The first wash (which is pictured above) is an even, flat wash. It is continuous color with no variation in hue. Take a brush loaded with even amounts of paint and water and apply in a smooth stroke across the top of the paper. Because you are using a tilted board, the paint and water will flow down forming a bead at the lower edge of the stroke you just applied (make sure to reload your brush with pigment so you always have that bead. It will make the results so much smoother). If you let the paint and bead dry, you will get streaky, defined lines on your paper and your wash will not be the smooth consistency you are looking for. Continue painting in horizontal strokes, each stroke slightly overlapping the one you just applied until you get an even, flat layer of color.
The next wash is called a “graded” wash. It changes from dark to light and can be a little trickier to achieve than a flat wash. The transition from dark to light must be fluid and even to get a beautifully smooth gradient.
It is basically the same process as the flat wash, but instead of adding more paint as you progress down the paper, you will be adding water to dilute the paint. Make sure to have the bead of paint and water at the base of each stroke!
The last wash is called a variegated wash which is a blend of two or more colors. I used the wet on dry technique for this one, but it is technically easier to use wet on wet.
Begin the same way as a flat wash and paint in even brushstrokes with a bead of paint and water at the base of each stroke. Then when you reach about the middle of the page and when you want to make the transition, clean your brush and add the second color to the paper. You will want to slightly overlap the paint in the first color so they blend naturally together. This is the hardest one of all the washes to get smooth, but practice makes perfect!
This is a fun, messy technique that I use when I want to add a little something extra to a piece.
I achieve this look by taking an acrylic block and putting water and paint on the top. I then flick in a downward motion off the edge of the block and the paint will splatter messily onto your paper. (Make sure there isn’t any other paintings around that you wouldn’t want paint splatters on. Yeah, I learned that the hard way)
Or, if you don’t have an acrylic block, you can load your brush with paint and tap your fingers or another brush on top of the loaded brush over the paper.
I will be doing a whole separate blog post on how to achieve these celestial beauties, but in the mean time, I’ll share a quick tutorial on how I made this little galaxy painting.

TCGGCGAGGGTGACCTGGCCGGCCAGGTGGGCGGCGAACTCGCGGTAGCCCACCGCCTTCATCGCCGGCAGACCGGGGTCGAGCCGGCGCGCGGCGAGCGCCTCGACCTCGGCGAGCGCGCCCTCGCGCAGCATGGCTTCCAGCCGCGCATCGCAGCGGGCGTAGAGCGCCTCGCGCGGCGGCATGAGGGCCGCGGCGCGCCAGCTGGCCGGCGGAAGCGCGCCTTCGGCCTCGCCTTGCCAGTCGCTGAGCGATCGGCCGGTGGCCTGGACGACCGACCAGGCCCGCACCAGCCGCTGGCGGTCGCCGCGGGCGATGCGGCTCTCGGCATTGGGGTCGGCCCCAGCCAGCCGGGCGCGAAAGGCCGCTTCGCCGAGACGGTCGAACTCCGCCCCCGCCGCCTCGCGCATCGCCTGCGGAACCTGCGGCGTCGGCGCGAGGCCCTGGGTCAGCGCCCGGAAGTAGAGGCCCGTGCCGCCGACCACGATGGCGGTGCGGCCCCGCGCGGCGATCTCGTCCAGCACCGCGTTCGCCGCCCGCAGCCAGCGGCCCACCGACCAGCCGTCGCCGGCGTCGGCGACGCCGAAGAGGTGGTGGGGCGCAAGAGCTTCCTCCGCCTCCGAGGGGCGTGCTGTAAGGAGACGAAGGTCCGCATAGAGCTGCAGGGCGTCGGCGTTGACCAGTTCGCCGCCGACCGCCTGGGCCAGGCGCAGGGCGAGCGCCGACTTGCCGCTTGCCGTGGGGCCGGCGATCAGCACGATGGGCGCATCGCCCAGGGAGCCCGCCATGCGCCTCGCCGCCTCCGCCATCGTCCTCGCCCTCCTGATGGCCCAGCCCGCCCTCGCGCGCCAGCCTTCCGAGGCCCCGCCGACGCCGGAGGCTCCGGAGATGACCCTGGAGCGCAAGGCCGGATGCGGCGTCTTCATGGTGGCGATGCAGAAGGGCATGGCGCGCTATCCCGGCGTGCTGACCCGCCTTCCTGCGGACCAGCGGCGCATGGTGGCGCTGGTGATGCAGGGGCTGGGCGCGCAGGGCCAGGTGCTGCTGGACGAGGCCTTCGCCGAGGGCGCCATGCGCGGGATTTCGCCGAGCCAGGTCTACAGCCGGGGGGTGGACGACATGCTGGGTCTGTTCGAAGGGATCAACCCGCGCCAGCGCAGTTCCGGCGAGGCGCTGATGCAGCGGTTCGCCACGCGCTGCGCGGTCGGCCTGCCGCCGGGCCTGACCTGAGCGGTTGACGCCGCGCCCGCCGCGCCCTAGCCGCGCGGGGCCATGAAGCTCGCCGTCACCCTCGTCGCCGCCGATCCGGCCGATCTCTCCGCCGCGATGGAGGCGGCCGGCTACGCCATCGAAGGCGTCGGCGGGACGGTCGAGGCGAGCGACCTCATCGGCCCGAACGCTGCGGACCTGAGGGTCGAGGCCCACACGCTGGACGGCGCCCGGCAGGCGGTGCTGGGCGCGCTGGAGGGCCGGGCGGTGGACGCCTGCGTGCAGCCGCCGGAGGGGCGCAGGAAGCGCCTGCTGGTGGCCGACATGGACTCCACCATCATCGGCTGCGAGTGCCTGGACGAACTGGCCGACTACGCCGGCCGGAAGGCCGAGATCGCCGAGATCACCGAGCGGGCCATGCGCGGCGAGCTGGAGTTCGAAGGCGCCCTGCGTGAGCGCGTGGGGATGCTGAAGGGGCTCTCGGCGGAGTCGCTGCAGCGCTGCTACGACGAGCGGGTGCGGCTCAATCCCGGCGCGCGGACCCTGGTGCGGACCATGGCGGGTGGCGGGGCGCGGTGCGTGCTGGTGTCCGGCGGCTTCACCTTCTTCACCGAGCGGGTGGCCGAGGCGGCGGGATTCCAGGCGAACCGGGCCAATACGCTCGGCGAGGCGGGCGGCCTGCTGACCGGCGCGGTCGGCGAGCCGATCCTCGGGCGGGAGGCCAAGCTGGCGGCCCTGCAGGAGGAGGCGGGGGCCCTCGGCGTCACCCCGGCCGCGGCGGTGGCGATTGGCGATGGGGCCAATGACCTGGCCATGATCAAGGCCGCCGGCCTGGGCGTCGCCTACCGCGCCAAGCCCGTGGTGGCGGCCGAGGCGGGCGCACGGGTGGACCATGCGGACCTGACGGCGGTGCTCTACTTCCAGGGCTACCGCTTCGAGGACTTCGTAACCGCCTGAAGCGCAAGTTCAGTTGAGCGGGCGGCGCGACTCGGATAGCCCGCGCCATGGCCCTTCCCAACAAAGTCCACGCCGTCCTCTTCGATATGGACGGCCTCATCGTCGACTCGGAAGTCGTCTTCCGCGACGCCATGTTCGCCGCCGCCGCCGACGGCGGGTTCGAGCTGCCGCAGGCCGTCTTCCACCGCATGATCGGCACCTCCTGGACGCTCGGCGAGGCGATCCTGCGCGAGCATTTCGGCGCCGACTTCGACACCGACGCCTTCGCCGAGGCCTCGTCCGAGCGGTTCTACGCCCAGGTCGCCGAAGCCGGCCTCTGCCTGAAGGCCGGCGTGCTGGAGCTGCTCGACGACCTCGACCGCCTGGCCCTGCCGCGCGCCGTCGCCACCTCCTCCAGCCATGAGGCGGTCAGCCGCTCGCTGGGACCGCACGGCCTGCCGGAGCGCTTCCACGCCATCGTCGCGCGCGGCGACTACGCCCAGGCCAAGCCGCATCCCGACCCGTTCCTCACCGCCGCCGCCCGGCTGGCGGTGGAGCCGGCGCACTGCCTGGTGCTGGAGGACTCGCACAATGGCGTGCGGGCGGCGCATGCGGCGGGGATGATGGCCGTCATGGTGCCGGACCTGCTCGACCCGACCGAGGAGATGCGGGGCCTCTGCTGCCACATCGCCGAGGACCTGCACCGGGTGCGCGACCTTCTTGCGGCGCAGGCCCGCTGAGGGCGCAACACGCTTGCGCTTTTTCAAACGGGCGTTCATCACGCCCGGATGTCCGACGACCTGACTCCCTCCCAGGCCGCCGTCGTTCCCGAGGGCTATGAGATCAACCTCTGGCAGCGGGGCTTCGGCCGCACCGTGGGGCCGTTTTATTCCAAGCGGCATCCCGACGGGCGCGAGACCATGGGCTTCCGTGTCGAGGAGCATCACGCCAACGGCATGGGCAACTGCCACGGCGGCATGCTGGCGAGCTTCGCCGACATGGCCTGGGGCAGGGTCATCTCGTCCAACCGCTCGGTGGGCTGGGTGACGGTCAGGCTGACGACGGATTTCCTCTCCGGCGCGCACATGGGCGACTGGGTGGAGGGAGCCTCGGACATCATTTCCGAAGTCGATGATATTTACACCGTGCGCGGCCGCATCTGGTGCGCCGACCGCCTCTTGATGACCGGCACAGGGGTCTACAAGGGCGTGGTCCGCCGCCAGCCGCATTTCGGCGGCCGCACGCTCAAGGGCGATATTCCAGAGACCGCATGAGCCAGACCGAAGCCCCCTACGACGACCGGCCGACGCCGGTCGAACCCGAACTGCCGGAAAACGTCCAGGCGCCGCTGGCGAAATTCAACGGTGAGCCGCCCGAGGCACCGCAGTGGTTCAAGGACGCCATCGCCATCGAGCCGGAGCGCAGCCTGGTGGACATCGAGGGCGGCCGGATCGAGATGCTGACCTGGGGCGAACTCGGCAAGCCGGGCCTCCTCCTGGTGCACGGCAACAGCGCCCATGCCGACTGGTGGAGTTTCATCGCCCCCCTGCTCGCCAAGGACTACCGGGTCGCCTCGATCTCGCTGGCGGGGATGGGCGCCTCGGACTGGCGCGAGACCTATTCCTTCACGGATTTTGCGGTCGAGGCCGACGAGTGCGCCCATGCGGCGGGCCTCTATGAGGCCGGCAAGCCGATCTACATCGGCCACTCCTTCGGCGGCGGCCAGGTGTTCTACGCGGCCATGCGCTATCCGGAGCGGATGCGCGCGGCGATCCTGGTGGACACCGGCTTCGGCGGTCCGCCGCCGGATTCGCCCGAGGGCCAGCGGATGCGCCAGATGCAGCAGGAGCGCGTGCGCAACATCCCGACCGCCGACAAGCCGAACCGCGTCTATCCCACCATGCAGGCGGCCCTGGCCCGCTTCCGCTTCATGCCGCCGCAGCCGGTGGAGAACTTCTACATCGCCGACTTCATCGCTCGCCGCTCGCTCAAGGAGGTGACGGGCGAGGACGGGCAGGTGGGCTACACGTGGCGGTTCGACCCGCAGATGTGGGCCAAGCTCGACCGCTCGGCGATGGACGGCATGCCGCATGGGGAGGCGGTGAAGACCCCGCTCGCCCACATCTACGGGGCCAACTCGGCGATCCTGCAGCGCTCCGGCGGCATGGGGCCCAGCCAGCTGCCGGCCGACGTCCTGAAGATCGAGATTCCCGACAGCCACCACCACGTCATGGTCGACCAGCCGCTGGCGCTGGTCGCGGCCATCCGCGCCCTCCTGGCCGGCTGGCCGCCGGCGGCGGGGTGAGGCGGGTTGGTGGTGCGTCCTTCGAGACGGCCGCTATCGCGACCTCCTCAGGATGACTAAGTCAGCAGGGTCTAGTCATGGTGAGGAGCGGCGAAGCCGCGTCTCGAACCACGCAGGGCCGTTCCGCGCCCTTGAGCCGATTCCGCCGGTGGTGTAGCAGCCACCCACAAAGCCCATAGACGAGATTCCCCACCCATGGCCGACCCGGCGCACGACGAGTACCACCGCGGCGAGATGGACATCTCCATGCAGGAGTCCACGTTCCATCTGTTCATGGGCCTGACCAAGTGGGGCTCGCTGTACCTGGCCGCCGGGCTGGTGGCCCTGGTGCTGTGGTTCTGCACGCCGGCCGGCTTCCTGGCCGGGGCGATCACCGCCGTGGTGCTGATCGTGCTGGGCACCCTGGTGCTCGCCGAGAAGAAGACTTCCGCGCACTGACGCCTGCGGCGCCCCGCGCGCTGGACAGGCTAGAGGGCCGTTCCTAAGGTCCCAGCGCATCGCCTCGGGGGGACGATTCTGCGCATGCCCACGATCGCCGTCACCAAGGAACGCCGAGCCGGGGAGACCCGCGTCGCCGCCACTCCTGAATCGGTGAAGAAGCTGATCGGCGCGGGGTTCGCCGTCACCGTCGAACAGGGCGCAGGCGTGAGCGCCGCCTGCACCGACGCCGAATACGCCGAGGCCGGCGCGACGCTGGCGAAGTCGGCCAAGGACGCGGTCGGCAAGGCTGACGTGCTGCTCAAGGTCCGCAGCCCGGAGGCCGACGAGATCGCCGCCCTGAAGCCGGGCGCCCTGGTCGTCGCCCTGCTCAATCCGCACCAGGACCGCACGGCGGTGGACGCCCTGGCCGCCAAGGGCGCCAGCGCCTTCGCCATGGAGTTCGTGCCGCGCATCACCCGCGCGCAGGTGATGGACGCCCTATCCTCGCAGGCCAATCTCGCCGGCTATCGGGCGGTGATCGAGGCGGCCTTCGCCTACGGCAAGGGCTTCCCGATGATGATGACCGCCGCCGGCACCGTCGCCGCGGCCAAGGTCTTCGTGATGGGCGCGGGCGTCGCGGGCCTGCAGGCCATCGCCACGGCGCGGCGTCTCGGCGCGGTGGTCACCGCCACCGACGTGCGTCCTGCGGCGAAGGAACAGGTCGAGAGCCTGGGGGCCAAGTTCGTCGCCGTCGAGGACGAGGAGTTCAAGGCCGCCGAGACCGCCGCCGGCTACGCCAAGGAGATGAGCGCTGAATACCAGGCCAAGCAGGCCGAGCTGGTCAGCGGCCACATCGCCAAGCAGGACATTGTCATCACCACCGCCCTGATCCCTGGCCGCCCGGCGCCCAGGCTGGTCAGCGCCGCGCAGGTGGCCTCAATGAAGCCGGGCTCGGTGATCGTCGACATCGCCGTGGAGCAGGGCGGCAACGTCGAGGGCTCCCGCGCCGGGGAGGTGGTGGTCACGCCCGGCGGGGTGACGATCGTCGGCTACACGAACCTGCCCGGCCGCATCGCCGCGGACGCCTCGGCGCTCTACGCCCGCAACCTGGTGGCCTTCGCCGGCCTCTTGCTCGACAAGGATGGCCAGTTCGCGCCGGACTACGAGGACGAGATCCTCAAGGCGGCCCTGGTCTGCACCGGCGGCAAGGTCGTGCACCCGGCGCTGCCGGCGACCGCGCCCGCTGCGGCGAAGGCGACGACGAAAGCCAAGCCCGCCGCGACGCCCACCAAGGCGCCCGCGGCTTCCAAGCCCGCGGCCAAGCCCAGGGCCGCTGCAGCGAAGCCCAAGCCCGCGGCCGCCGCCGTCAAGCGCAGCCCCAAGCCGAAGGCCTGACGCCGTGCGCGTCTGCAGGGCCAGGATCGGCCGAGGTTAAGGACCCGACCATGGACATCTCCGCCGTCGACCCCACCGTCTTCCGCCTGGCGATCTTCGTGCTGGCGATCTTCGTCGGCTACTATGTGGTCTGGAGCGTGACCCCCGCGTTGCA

You can use either wet on wet or wet on dry for this technique, but I suggest wet on wet if you are trying it for the first time. It allows the paint and water to blend the colors for you.
Simply lay down an even layer of water (remember, no excess water pooling!), then drop in a color in random spots on the paper, making sure not to cover the whole piece with only one color. My first color choice is always pink, then I add in purple next to it so the purple and pink effortlessly blend together. Then, I add in dark layers of blue to get deep shadows. These three colors work really well together and don’t get a muddy blend. Make sure you are using complementary colors when you are painting galaxies. Then, while the paint is still wet, I use the lifting technique (make sure to use a dry brush when the paint is wet) to remove some of the dark paint and get white space where I think light is coming through. Then, I use the splattering technique with some white gouache to get the look of stars.
9. Spray then Paint
Take a spray bottle and spray the paper, but make sure not to spray too close to the paper otherwise you will get large pools of water. Then, load your brush with paint and dab the brush on the wet spots. It will organically move, the same as wet on wet but with a more unique texture.
10. Paint then Spray
To achieve this look, load your brush with pigment and paint on dry paper, allowing the painting to dry partially. Then, take a spray bottle and spray the painted area with water. Again, make sure not to spray too close or too much water onto the paper.
I hope you guys had fun trying out these ten techniques. If you do try them out, comment below or tag me on Instagram @hanlynart. It makes my day to see your work! See you next Friday 🤍